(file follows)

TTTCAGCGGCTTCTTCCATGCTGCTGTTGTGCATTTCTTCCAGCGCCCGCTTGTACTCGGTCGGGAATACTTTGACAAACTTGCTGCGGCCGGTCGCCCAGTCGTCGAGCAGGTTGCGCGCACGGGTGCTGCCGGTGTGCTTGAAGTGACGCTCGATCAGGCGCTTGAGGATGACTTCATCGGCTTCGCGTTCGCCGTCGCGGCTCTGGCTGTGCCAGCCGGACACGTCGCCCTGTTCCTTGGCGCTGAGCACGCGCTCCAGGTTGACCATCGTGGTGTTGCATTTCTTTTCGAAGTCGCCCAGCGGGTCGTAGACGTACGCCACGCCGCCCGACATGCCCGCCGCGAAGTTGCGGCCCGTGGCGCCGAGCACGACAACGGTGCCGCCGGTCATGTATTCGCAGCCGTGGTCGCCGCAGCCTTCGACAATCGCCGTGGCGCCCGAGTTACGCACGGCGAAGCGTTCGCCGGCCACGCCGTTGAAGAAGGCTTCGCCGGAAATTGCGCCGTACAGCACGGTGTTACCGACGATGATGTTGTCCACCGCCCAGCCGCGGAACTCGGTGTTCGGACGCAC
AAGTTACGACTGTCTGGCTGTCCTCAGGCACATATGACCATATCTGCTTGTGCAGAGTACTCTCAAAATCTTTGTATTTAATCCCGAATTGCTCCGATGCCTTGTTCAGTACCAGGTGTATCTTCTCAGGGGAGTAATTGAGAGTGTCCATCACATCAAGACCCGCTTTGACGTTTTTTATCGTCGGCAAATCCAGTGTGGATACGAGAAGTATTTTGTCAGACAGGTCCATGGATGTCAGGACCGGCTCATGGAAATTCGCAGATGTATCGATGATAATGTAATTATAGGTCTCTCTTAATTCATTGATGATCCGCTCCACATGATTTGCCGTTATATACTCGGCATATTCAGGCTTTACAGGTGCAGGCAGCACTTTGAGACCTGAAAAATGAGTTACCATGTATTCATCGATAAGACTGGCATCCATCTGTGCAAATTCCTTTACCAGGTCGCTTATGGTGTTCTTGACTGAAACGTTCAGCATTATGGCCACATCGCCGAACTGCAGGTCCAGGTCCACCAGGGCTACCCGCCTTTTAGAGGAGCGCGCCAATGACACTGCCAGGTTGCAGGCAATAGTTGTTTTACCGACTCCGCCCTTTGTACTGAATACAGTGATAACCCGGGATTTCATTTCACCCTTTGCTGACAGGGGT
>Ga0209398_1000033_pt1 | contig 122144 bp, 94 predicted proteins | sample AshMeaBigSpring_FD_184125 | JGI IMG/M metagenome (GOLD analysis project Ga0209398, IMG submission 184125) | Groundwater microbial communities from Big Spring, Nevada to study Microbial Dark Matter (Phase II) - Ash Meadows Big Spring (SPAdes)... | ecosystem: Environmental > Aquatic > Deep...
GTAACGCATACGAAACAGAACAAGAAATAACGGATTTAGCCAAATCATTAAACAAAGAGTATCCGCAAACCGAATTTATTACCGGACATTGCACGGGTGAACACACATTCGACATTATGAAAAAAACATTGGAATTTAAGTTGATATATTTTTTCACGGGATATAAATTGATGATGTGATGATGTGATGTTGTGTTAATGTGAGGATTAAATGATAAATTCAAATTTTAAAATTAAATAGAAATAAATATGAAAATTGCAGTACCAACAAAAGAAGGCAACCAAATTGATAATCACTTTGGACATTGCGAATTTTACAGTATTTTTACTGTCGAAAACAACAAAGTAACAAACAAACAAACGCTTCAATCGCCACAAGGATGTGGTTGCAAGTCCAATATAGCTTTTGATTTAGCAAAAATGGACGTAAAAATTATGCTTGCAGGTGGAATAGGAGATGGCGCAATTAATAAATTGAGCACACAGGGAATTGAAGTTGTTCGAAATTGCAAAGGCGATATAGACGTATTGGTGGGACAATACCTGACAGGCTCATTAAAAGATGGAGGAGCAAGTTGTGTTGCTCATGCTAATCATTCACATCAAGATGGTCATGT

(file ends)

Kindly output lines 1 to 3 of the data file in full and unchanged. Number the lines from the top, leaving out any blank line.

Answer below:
TTTCAGCGGCTTCTTCCATGCTGCTGTTGTGCATTTCTTCCAGCGCCCGCTTGTACTCGGTCGGGAATACTTTGACAAACTTGCTGCGGCCGGTCGCCCAGTCGTCGAGCAGGTTGCGCGCACGGGTGCTGCCGGTGTGCTTGAAGTGACGCTCGATCAGGCGCTTGAGGATGACTTCATCGGCTTCGCGTTCGCCGTCGCGGCTCTGGCTGTGCCAGCCGGACACGTCGCCCTGTTCCTTGGCGCTGAGCACGCGCTCCAGGTTGACCATCGTGGTGTTGCATTTCTTTTCGAAGTCGCCCAGCGGGTCGTAGACGTACGCCACGCCGCCCGACATGCCCGCCGCGAAGTTGCGGCCCGTGGCGCCGAGCACGACAACGGTGCCGCCGGTCATGTATTCGCAGCCGTGGTCGCCGCAGCCTTCGACAATCGCCGTGGCGCCCGAGTTACGCACGGCGAAGCGTTCGCCGGCCACGCCGTTGAAGAAGGCTTCGCCGGAAATTGCGCCGTACAGCACGGTGTTACCGACGATGATGTTGTCCACCGCCCAGCCGCGGAACTCGGTGTTCGGACGCAC
AAGTTACGACTGTCTGGCTGTCCTCAGGCACATATGACCATATCTGCTTGTGCAGAGTACTCTCAAAATCTTTGTATTTAATCCCGAATTGCTCCGATGCCTTGTTCAGTACCAGGTGTATCTTCTCAGGGGAGTAATTGAGAGTGTCCATCACATCAAGACCCGCTTTGACGTTTTTTATCGTCGGCAAATCCAGTGTGGATACGAGAAGTATTTTGTCAGACAGGTCCATGGATGTCAGGACCGGCTCATGGAAATTCGCAGATGTATCGATGATAATGTAATTATAGGTCTCTCTTAATTCATTGATGATCCGCTCCACATGATTTGCCGTTATATACTCGGCATATTCAGGCTTTACAGGTGCAGGCAGCACTTTGAGACCTGAAAAATGAGTTACCATGTATTCATCGATAAGACTGGCATCCATCTGTGCAAATTCCTTTACCAGGTCGCTTATGGTGTTCTTGACTGAAACGTTCAGCATTATGGCCACATCGCCGAACTGCAGGTCCAGGTCCACCAGGGCTACCCGCCTTTTAGAGGAGCGCGCCAATGACACTGCCAGGTTGCAGGCAATAGTTGTTTTACCGACTCCGCCCTTTGTACTGAATACAGTGATAACCCGGGATTTCATTTCACCCTTTGCTGACAGGGGT
>Ga0209398_1000033_pt1 | contig 122144 bp, 94 predicted proteins | sample AshMeaBigSpring_FD_184125 | JGI IMG/M metagenome (GOLD analysis project Ga0209398, IMG submission 184125) | Groundwater microbial communities from Big Spring, Nevada to study Microbial Dark Matter (Phase II) - Ash Meadows Big Spring (SPAdes)... | ecosystem: Environmental > Aquatic > Deep...